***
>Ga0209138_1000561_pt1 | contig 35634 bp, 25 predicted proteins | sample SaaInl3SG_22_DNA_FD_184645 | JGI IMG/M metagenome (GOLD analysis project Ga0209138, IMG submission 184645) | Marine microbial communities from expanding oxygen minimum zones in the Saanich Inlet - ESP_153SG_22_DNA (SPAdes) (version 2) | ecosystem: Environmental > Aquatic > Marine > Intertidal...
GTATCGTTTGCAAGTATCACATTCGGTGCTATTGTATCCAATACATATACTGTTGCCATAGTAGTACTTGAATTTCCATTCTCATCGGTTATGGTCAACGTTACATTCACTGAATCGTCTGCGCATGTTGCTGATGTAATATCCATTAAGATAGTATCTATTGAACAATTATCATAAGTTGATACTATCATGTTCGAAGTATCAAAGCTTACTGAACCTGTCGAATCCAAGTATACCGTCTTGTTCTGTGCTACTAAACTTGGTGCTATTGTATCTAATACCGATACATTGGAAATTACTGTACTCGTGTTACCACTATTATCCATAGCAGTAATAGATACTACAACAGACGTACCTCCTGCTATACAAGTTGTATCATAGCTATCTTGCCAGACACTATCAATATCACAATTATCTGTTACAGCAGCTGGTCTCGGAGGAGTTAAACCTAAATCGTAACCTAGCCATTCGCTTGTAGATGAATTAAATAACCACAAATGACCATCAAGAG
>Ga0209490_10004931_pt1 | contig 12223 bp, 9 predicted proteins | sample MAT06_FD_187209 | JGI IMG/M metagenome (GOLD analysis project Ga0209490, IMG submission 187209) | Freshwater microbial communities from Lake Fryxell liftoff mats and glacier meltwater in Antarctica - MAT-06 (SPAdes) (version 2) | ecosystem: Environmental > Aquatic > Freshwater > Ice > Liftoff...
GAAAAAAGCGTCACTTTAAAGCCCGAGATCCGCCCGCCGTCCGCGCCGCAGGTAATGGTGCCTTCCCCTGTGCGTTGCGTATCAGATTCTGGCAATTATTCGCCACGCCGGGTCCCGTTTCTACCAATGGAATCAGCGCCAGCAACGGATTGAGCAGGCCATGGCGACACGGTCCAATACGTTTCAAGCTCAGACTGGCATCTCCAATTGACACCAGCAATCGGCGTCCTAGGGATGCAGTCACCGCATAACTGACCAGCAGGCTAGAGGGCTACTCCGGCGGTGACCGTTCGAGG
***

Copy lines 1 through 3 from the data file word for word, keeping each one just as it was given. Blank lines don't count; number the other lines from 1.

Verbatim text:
>Ga0209138_1000561_pt1 | contig 35634 bp, 25 predicted proteins | sample SaaInl3SG_22_DNA_FD_184645 | JGI IMG/M metagenome (GOLD analysis project Ga0209138, IMG submission 184645) | Marine microbial communities from expanding oxygen minimum zones in the Saanich Inlet - ESP_153SG_22_DNA (SPAdes) (version 2) | ecosystem: Environmental > Aquatic > Marine > Intertidal...
GTATCGTTTGCAAGTATCACATTCGGTGCTATTGTATCCAATACATATACTGTTGCCATAGTAGTACTTGAATTTCCATTCTCATCGGTTATGGTCAACGTTACATTCACTGAATCGTCTGCGCATGTTGCTGATGTAATATCCATTAAGATAGTATCTATTGAACAATTATCATAAGTTGATACTATCATGTTCGAAGTATCAAAGCTTACTGAACCTGTCGAATCCAAGTATACCGTCTTGTTCTGTGCTACTAAACTTGGTGCTATTGTATCTAATACCGATACATTGGAAATTACTGTACTCGTGTTACCACTATTATCCATAGCAGTAATAGATACTACAACAGACGTACCTCCTGCTATACAAGTTGTATCATAGCTATCTTGCCAGACACTATCAATATCACAATTATCTGTTACAGCAGCTGGTCTCGGAGGAGTTAAACCTAAATCGTAACCTAGCCATTCGCTTGTAGATGAATTAAATAACCACAAATGACCATCAAGAG
>Ga0209490_10004931_pt1 | contig 12223 bp, 9 predicted proteins | sample MAT06_FD_187209 | JGI IMG/M metagenome (GOLD analysis project Ga0209490, IMG submission 187209) | Freshwater microbial communities from Lake Fryxell liftoff mats and glacier meltwater in Antarctica - MAT-06 (SPAdes) (version 2) | ecosystem: Environmental > Aquatic > Freshwater > Ice > Liftoff...